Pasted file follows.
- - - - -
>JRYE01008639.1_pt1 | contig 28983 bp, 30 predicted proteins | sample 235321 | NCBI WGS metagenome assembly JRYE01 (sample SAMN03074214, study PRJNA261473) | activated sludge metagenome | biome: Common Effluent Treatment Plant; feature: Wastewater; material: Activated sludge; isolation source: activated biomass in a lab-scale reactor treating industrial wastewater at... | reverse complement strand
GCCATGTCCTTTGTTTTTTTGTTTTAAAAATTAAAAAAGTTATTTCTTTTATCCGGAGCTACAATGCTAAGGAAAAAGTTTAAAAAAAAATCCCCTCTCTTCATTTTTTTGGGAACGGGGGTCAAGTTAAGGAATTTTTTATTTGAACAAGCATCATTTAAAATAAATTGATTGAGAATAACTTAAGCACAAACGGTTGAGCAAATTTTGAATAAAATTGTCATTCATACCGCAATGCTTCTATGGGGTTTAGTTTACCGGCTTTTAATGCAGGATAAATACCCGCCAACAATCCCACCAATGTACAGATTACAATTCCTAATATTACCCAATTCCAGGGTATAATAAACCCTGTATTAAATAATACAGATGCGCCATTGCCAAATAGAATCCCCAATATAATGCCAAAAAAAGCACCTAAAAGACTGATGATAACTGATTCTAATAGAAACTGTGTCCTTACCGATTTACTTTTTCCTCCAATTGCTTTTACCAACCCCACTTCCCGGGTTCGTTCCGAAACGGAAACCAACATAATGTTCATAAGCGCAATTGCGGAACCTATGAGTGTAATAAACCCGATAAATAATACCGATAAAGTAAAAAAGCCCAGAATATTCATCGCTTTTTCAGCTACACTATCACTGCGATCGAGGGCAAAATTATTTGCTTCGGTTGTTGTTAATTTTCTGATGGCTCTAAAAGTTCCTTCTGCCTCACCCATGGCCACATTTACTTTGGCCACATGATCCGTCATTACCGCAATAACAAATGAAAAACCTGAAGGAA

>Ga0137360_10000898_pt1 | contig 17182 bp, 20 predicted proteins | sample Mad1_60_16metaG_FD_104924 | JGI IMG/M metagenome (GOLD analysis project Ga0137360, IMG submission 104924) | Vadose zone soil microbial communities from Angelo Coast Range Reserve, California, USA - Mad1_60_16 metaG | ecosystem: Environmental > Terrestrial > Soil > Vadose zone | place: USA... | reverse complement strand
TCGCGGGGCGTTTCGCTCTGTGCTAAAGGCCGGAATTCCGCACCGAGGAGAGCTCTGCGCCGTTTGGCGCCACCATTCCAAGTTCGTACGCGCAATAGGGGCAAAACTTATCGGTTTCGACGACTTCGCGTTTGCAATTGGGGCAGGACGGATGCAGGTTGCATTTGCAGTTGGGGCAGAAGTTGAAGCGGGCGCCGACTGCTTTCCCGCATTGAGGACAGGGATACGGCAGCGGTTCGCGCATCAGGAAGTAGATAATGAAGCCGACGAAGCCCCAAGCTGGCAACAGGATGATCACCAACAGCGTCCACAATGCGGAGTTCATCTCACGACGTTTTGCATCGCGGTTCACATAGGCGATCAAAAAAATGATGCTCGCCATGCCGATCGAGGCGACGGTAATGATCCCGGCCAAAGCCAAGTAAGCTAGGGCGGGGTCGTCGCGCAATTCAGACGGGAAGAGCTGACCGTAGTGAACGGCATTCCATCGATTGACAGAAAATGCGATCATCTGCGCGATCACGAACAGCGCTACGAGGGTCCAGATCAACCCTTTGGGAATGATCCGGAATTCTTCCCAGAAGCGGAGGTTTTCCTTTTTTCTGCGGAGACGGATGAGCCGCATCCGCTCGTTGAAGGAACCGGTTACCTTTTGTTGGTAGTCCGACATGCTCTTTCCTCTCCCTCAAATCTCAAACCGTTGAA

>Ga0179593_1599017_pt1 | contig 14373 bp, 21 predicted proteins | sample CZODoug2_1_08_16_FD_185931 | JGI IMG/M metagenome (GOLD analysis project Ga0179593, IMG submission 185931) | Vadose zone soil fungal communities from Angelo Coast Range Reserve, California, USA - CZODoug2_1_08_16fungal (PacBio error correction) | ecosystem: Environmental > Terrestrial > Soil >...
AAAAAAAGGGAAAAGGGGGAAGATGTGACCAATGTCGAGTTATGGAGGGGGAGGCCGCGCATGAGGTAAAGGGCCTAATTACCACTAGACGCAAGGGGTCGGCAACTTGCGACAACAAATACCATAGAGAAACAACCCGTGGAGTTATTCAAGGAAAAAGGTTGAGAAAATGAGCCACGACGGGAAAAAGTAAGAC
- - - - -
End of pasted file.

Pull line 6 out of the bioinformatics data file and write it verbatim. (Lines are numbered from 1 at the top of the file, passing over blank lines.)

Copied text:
AAAAAAAGGGAAAAGGGGGAAGATGTGACCAATGTCGAGTTATGGAGGGGGAGGCCGCGCATGAGGTAAAGGGCCTAATTACCACTAGACGCAAGGGGTCGGCAACTTGCGACAACAAATACCATAGAGAAACAACCCGTGGAGTTATTCAAGGAAAAAGGTTGAGAAAATGAGCCACGACGGGAAAAAGTAAGAC